"Throwing caution to the winds, I assert that 'A Little Night Music' comes as close as possible to being the perfect romantic musical comedy." - Brendan Gill, New Yorker

"A beautiful, daring, innovative musical." - Leonard Harris, CBS-TV

"I'm grateful to 'A Little Night Music.' A stunning production that gave me a great deal of pleasure. " - Emily Genauer, NY Post

"A sparkling gem. Waltz to the Shubert Theatre Immediately." - Emory Lewis, Bergen Record

"'A Little Night Music' is a jeweled music box of a show: lovely to look at, delightful to listen to." - T. E. Kalem, Time

"Thoroughly delightful, fresh and beautiful." - Richard Watts, NY Post

"The best musical this season. I had a wonderful time." - Leonard Probst, WNBC

"Here is areal magic that bursts forth to engulf the audience." - Rex Reed, NY Daily News

"The most deserving Tony Award winning musical in years." - Stanley Eichelbaum, San Francisco Examiner

To show how times and Broadway economics have changed, here are the last two paragraphs at the end of a lengthy article from The Wall Street Journal dated February 27, 1973, written by Stanley Grover and reprinted inside the covers of the program .

"...The financial ramifications of the criticism, however, won't be known for some time to come. To break even in terms of its operating costs, the show must gross $61,000 a week. (By contrast, "Follies"--with a cast of 55 and considerably more elaborate appurtenances needed $84,000 a week to break even.) At capacity, the 1,475-seat Shubert Theatre can gross a maximum of $108,000--meaning that if 'Night Music" does operate at full capacity from the beginning, it could begin to pay off its backers in about 12 weeks.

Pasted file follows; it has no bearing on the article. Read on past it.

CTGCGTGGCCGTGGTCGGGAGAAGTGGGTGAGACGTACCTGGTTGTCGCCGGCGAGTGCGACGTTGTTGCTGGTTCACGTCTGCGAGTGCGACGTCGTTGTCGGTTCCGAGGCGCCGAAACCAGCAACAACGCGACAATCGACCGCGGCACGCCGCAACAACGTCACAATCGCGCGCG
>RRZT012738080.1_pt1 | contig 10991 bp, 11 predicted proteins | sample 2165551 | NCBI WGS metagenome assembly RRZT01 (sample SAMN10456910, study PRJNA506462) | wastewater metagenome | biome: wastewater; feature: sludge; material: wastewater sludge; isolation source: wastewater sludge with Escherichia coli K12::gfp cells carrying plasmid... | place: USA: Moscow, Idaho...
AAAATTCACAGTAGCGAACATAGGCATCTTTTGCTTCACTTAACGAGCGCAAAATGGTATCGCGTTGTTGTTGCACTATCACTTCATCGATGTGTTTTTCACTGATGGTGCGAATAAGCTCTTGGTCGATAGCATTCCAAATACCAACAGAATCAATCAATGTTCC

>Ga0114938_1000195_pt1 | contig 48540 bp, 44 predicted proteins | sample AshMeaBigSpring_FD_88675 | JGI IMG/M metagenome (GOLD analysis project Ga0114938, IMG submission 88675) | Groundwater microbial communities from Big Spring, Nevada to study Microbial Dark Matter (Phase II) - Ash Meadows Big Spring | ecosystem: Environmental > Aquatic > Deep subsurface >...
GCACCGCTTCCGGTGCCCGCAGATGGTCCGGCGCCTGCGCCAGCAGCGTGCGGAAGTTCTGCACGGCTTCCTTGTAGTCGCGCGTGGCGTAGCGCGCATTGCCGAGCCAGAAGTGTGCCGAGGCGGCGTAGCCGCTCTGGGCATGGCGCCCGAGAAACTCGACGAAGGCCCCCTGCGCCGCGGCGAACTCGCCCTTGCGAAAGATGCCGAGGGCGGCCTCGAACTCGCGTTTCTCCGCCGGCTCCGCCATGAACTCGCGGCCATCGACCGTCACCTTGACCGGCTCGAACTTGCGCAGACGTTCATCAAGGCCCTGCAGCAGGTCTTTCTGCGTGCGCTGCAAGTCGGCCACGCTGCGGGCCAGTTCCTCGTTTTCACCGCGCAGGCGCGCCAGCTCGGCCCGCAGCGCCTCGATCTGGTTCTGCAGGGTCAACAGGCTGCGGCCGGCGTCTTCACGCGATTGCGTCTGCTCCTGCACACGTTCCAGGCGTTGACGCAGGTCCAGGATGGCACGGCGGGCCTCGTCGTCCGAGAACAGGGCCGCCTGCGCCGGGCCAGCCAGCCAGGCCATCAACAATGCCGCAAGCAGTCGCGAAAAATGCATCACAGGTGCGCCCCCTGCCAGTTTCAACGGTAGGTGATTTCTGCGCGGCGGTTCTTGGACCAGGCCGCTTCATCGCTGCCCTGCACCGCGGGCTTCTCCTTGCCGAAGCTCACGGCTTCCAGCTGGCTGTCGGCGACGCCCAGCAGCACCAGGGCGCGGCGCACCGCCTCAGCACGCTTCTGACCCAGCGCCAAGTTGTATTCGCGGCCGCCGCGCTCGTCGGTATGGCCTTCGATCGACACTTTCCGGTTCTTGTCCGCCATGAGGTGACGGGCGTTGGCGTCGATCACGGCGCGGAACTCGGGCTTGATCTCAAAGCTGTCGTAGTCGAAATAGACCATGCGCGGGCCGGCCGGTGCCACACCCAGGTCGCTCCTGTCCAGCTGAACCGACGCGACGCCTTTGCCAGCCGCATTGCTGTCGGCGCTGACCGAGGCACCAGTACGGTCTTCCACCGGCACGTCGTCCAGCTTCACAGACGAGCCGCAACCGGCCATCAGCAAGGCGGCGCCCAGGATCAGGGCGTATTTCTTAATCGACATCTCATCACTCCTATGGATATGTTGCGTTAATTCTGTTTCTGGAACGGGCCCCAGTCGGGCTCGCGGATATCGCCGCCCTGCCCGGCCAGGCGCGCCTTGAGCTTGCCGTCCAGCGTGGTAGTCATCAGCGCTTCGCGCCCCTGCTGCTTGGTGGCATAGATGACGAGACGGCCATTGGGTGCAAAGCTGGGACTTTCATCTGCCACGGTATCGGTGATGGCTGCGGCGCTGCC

Broadway being what is is, no, at the moment, is making any predictions."
ElizabethAngela
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And of course, there was the infamous first preview "Liaisons" with the ill-fated bathtub.


Were they having Mme Armfeldt singing "Liaisons" while in a bath?
ElizabethAngela
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If I recall correctly, there's a great story about Hermione Gingold's audition. She was explaining to Sondheim and company how much she had in common with her character, meaning the age and whatnot, and then she pointed out how Armfeldt's wig slumps a bit at the end of Liasons, to which Hermione responded by taking her wig off revealing she was completely bald.



I could be mistaken, but this reminds me of something I read somewhere. Is it true that at the end of the play, when Mme Armfeldt dies peacefully, her wig is supposed to fall off? If so, does Angela's wig fall off in her dying scene?
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We should add some *SPOILERS*